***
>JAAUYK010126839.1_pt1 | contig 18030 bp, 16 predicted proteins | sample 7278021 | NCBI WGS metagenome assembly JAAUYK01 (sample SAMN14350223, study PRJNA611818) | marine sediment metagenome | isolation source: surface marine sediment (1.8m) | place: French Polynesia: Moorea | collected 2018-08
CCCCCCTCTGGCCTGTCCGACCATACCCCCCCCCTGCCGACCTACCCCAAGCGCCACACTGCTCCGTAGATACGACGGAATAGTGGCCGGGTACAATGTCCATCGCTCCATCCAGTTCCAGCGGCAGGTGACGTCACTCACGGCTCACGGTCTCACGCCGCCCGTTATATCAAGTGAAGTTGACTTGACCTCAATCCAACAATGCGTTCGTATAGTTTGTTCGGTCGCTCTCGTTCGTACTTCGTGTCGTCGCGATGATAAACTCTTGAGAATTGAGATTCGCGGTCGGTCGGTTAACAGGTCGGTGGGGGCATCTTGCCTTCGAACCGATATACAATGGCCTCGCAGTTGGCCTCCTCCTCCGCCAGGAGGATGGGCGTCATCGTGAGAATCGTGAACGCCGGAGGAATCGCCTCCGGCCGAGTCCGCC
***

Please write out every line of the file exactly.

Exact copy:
>JAAUYK010126839.1_pt1 | contig 18030 bp, 16 predicted proteins | sample 7278021 | NCBI WGS metagenome assembly JAAUYK01 (sample SAMN14350223, study PRJNA611818) | marine sediment metagenome | isolation source: surface marine sediment (1.8m) | place: French Polynesia: Moorea | collected 2018-08
CCCCCCTCTGGCCTGTCCGACCATACCCCCCCCCTGCCGACCTACCCCAAGCGCCACACTGCTCCGTAGATACGACGGAATAGTGGCCGGGTACAATGTCCATCGCTCCATCCAGTTCCAGCGGCAGGTGACGTCACTCACGGCTCACGGTCTCACGCCGCCCGTTATATCAAGTGAAGTTGACTTGACCTCAATCCAACAATGCGTTCGTATAGTTTGTTCGGTCGCTCTCGTTCGTACTTCGTGTCGTCGCGATGATAAACTCTTGAGAATTGAGATTCGCGGTCGGTCGGTTAACAGGTCGGTGGGGGCATCTTGCCTTCGAACCGATATACAATGGCCTCGCAGTTGGCCTCCTCCTCCGCCAGGAGGATGGGCGTCATCGTGAGAATCGTGAACGCCGGAGGAATCGCCTCCGGCCGAGTCCGCC